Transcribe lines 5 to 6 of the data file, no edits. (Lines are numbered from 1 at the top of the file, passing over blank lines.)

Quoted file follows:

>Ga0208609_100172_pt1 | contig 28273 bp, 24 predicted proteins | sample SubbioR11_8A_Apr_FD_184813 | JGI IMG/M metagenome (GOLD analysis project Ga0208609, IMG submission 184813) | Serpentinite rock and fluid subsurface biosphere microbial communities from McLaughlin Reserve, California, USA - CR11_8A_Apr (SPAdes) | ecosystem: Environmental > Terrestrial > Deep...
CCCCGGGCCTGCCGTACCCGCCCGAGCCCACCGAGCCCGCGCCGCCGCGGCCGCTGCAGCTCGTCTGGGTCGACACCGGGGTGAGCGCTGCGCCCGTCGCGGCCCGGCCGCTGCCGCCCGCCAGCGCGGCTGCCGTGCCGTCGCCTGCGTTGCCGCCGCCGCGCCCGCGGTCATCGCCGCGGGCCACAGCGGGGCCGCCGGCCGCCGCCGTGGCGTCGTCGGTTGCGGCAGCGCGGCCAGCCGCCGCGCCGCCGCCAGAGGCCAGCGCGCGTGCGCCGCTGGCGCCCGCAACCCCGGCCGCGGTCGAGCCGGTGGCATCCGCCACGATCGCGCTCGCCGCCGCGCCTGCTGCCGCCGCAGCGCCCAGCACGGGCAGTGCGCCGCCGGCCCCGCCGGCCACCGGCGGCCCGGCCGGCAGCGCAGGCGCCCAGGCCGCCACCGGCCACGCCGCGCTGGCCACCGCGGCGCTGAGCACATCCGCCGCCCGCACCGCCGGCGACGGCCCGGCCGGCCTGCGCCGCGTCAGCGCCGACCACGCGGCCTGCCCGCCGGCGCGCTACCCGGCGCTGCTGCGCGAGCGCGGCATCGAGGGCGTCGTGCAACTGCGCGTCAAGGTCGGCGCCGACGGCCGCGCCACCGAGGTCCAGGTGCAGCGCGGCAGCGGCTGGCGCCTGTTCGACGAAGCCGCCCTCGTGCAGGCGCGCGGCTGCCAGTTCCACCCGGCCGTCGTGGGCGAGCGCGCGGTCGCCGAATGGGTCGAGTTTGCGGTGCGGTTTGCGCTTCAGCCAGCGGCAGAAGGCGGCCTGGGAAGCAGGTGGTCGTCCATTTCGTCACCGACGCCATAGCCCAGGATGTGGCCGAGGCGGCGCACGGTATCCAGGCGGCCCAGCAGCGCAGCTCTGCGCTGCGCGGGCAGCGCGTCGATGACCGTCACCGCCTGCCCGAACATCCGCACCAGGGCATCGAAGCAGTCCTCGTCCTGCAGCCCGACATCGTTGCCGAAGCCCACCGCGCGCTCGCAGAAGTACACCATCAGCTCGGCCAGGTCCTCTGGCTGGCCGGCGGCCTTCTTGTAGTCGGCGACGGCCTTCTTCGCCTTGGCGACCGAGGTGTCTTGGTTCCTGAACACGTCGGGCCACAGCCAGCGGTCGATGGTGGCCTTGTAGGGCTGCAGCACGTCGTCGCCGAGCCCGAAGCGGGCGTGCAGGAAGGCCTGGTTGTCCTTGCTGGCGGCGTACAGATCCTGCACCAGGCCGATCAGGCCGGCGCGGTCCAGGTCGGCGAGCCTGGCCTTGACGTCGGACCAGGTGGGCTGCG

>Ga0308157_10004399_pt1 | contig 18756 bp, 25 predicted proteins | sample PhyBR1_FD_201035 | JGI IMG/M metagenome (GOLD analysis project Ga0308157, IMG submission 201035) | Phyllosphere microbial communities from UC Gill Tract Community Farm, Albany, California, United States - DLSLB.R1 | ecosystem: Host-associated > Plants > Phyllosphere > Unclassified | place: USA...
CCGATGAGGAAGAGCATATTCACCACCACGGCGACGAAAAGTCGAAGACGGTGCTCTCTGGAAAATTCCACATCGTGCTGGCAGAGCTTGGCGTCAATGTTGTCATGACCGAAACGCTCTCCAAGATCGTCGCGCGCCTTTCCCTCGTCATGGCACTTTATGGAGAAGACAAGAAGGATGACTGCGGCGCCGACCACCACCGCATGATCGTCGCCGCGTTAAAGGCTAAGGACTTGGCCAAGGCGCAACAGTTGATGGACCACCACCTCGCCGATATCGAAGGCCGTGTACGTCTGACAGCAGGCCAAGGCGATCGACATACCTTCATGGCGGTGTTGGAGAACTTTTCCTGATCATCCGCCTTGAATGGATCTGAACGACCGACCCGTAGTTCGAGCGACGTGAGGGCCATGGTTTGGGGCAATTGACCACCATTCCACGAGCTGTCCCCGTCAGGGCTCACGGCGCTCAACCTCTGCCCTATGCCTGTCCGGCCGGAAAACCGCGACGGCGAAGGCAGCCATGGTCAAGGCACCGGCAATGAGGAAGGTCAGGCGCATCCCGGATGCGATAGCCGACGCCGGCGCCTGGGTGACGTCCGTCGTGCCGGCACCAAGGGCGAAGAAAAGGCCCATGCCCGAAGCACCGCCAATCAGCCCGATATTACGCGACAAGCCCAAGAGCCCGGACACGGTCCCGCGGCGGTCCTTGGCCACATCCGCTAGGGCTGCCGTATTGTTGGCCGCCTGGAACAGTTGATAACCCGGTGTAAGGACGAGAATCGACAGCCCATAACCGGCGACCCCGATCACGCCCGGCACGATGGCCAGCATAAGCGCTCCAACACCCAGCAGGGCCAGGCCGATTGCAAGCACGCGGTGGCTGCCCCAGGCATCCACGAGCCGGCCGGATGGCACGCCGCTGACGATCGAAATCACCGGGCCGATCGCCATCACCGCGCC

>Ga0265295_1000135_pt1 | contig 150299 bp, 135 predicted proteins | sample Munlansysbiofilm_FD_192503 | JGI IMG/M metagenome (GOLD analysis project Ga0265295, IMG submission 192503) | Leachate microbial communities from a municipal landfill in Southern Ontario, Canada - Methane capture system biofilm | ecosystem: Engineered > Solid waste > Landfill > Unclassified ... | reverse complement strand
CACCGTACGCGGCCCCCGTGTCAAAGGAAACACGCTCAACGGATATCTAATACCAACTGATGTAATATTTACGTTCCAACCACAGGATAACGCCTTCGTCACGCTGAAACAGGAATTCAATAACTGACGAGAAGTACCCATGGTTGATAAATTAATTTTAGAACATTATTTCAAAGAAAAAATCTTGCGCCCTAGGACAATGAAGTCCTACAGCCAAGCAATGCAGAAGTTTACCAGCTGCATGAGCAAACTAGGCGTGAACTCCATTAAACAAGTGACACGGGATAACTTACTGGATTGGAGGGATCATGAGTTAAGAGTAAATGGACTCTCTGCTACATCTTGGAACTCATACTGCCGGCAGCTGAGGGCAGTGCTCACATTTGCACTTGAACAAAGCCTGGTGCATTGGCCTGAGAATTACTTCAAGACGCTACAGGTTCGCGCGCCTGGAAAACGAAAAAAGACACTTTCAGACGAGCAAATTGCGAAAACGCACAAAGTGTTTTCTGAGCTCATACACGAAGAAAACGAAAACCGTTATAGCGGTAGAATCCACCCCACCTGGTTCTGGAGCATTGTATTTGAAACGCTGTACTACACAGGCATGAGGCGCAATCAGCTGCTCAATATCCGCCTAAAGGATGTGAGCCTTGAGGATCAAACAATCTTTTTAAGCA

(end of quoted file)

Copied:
>Ga0265295_1000135_pt1 | contig 150299 bp, 135 predicted proteins | sample Munlansysbiofilm_FD_192503 | JGI IMG/M metagenome (GOLD analysis project Ga0265295, IMG submission 192503) | Leachate microbial communities from a municipal landfill in Southern Ontario, Canada - Methane capture system biofilm | ecosystem: Engineered > Solid waste > Landfill > Unclassified ... | reverse complement strand
CACCGTACGCGGCCCCCGTGTCAAAGGAAACACGCTCAACGGATATCTAATACCAACTGATGTAATATTTACGTTCCAACCACAGGATAACGCCTTCGTCACGCTGAAACAGGAATTCAATAACTGACGAGAAGTACCCATGGTTGATAAATTAATTTTAGAACATTATTTCAAAGAAAAAATCTTGCGCCCTAGGACAATGAAGTCCTACAGCCAAGCAATGCAGAAGTTTACCAGCTGCATGAGCAAACTAGGCGTGAACTCCATTAAACAAGTGACACGGGATAACTTACTGGATTGGAGGGATCATGAGTTAAGAGTAAATGGACTCTCTGCTACATCTTGGAACTCATACTGCCGGCAGCTGAGGGCAGTGCTCACATTTGCACTTGAACAAAGCCTGGTGCATTGGCCTGAGAATTACTTCAAGACGCTACAGGTTCGCGCGCCTGGAAAACGAAAAAAGACACTTTCAGACGAGCAAATTGCGAAAACGCACAAAGTGTTTTCTGAGCTCATACACGAAGAAAACGAAAACCGTTATAGCGGTAGAATCCACCCCACCTGGTTCTGGAGCATTGTATTTGAAACGCTGTACTACACAGGCATGAGGCGCAATCAGCTGCTCAATATCCGCCTAAAGGATGTGAGCCTTGAGGATCAAACAATCTTTTTAAGCA